Friday, October 19, 2018

Vamp Bikers – review

Director: Eric Spade Rivas

Release date: 2013

Contains spoilers

Oh my word, what did I just watch? Normally I watch a film and take notes, perhaps go over scenes again that I want to clarify or simply check out again, and then let the film settle in my mind before writing the review. This time around I’m straight on the keyboard because no amount of reflection is likely to make this film make any more sense than: wtf.

This is the first of three in a series and I’ll admit that the cinematography was better than I expected, at least in parts, but I came away feeling that I had just watched a few films spliced together (though I don’t believe that’s the case) and that any narrative had vanished in the splice.

Jets and Sharks... oops, wrong film 
It starts with a loud-mouthed biker sounding off against a bunch of people that the occasional flash of fang reveal to be vampires. Essentially, he’s saying that he’s the top dog and they’d better get out of town. One suggests he gives her a ride and then they’ll leave, to which (inexplicably) he agrees despite a fellow biker mentioning her eyes – which are milky (they don’t mention the fangs). He gives her a ride and she bites him.

We cut to day time and a biker is spray painting a portrait on a wall. A girl, Yvette, greets him as her father. He asks about her dress and lambasts her about boys and how she needs a career guy and not a biker. This is observed by a couple of (wrapped up against the sun) vampires on a rooftop. We then cut to a scene where a police captain chews out a couple of cops. One of them, Hutch (Philip Di Maria), believes in vampires. The space they filmed in doesn’t feel like a police station.

suddenly a vampire
After a moment were the biker from the beginning is all wrapped up, has fangs and is turning on other bikers, we get a scene in a club. This ends up in attacks (and the question ‘what do you want’ answered with ‘souls’) but this seems to go on forever with washed out photography, dance music and occasional feeds. The word interminable springs to mind. After meeting a caged vampire treated like a dog (!), who is then taken on a ride by vampire AC -Gwynplaine (Eric Spade Rivas), there is a random at home scene involving Hutch and a pair of rainbow speedos.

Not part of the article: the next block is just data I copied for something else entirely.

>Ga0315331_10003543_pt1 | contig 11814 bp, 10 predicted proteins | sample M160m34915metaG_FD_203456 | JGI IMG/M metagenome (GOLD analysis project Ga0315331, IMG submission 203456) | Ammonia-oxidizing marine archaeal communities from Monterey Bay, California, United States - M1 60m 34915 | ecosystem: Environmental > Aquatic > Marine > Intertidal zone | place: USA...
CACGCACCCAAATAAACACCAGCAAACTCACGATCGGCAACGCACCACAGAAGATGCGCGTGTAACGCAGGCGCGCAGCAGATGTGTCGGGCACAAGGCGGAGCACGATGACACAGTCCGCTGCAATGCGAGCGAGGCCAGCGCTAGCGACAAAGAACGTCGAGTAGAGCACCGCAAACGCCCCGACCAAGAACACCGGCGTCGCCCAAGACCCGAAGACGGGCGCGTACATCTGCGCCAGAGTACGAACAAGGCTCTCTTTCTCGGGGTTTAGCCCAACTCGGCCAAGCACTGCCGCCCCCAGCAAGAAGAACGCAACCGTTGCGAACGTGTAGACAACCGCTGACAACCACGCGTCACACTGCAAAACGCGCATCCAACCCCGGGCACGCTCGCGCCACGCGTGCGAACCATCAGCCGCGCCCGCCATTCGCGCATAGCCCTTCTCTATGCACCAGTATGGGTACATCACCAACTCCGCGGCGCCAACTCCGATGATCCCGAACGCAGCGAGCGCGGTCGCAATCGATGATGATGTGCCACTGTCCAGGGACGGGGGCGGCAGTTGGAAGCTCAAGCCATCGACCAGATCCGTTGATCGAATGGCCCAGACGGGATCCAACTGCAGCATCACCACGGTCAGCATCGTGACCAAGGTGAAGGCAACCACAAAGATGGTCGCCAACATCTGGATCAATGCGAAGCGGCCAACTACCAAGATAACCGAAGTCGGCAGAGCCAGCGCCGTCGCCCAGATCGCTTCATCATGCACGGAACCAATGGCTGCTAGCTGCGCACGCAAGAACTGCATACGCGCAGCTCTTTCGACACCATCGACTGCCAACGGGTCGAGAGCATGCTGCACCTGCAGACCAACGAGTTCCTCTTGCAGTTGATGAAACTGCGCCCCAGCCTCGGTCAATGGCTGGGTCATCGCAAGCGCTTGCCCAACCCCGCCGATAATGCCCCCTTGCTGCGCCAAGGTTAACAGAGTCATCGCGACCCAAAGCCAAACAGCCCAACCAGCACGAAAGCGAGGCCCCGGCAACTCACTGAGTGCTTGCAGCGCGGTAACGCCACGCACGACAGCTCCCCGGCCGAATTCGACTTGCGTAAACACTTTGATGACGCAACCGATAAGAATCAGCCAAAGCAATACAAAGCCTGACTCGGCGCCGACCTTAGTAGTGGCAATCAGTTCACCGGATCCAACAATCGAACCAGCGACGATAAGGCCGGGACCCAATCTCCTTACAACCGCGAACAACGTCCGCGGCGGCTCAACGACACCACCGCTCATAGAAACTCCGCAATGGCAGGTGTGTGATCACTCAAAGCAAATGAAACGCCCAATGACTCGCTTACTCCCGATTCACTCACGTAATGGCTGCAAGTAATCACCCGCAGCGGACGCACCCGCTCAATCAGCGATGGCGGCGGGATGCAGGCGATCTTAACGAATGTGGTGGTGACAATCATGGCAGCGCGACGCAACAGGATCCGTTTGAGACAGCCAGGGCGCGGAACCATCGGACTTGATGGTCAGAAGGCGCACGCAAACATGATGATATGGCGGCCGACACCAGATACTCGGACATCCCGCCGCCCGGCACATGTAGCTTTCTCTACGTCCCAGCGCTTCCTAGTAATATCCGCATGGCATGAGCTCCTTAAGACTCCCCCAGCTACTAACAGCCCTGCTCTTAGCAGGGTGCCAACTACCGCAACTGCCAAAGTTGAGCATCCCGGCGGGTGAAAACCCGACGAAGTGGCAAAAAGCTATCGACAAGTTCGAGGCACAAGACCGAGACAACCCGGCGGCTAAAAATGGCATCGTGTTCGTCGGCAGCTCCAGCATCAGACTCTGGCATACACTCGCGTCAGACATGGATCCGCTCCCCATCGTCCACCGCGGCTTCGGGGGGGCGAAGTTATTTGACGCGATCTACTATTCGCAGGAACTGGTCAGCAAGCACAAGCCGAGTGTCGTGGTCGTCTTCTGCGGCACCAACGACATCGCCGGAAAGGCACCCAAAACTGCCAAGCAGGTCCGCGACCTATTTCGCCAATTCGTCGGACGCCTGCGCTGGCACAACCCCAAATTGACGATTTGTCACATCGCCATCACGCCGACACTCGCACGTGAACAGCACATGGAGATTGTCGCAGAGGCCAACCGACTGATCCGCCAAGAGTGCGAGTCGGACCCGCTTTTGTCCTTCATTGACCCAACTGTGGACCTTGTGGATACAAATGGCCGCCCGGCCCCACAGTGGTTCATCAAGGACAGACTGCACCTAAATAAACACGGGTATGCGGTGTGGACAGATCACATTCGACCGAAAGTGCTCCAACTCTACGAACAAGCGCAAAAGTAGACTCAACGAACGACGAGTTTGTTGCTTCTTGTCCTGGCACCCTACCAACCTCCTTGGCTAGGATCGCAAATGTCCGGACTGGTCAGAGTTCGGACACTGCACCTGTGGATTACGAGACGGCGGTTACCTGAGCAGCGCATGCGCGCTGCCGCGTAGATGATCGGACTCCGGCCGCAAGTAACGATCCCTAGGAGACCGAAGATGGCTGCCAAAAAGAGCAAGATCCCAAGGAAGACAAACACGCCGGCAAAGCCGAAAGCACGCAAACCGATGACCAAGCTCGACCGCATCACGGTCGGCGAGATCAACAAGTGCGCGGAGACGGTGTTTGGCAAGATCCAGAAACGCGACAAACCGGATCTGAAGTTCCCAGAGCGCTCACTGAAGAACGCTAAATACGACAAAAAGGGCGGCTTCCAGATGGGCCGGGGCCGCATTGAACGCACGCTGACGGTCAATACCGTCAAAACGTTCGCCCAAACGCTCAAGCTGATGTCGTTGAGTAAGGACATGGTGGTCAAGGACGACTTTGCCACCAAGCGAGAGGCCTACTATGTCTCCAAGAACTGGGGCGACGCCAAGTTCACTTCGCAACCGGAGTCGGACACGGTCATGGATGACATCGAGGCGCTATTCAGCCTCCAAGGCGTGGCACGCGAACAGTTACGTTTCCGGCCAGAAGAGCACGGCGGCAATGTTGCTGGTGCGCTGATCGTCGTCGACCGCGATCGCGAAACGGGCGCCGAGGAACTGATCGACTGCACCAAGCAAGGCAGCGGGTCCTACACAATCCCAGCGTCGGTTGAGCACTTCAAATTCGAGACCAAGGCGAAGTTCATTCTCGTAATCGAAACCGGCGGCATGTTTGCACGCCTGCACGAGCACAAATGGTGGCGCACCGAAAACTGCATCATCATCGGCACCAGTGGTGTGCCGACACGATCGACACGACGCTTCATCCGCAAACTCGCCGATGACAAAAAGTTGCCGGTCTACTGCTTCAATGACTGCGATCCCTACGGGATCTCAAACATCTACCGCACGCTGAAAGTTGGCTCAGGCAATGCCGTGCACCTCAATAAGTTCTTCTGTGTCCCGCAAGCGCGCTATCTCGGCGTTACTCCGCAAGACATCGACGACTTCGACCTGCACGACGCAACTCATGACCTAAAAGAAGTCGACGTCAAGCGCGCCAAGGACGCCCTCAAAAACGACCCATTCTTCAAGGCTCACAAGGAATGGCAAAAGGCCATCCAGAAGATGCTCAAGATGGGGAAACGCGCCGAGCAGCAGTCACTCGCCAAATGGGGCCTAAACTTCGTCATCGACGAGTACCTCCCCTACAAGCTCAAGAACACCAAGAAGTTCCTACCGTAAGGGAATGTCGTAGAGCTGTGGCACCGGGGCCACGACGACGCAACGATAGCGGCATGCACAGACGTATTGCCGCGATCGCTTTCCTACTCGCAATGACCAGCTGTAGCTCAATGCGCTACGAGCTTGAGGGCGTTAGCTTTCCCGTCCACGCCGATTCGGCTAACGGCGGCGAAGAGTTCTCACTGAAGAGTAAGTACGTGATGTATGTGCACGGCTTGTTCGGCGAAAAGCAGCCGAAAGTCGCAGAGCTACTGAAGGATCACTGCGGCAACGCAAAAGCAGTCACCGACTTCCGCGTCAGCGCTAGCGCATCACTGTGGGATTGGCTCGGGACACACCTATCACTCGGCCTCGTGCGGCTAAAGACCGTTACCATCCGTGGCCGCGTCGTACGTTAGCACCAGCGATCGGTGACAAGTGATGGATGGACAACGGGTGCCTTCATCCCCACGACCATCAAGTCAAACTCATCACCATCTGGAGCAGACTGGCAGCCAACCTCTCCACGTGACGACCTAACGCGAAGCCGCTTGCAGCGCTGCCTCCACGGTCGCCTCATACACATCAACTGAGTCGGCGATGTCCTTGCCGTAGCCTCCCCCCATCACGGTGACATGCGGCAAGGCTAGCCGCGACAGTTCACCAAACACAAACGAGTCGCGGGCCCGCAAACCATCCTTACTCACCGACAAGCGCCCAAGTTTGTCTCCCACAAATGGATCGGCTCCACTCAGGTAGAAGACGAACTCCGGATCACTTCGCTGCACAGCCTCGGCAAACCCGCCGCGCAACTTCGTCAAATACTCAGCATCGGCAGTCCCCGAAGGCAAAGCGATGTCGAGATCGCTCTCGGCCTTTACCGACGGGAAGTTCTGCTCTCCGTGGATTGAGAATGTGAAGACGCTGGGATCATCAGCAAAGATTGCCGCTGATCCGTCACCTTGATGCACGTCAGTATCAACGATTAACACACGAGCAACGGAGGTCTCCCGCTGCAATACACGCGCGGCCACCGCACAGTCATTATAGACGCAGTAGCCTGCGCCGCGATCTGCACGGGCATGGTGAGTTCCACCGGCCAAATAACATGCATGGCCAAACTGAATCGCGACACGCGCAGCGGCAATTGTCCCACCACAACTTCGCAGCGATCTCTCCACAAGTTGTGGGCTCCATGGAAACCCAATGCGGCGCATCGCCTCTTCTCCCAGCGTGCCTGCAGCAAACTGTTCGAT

The spray-painting biker is at his wife’s grave when he is dragged to a car by the leather mask wearing AC and is questioned about what makes life worth living (his daughter) and is then let go – and I am no wiser about an actual plot. We got odd snippets about the queen rising, something waited for 100 years. We get a vampire takeover of the neighbourhood from the bikers (I did some research and saw that writer/star/director Rivas saw the vampires as a simile of gentrification, especially by hipsters). We get a flash back 5 years with AC dating a blind girl, refusing to turn her and other vampires doing the job – she is the one with milky eyes at the head of the film. Also in that flashback is Hutch firebombing a vampire lair. We get a much older flashback of AC, a blind wife and a daughter he’s forgotten about, all at the funfair at Coney Island.

some vampires
I’m still none the wiser. Perhaps I’m missing the point. With an overuse of filters and some arthouse pretensions, perhaps this is all it was meant to be. I don’t know. I think it was just badly edited, badly scripted with no sense of how to make a narrative work (either visually or in dialogue). There is a random moment partway through where a priest is interviewed on news about the Oscars and he suggests that the Razzie that year was going to go to the Vamp Bikers trilogy and that knowingness actually undermines the idea that the mess was accidental. It at least shows a self-effacing aspect, admitting that what they did was fundamentally flawed. Or ironically, it might have been meant to be ironic. 2 out of 10.

The imdb page is here.

On Demand @ Amazon US

On Demand @ Amazon UK

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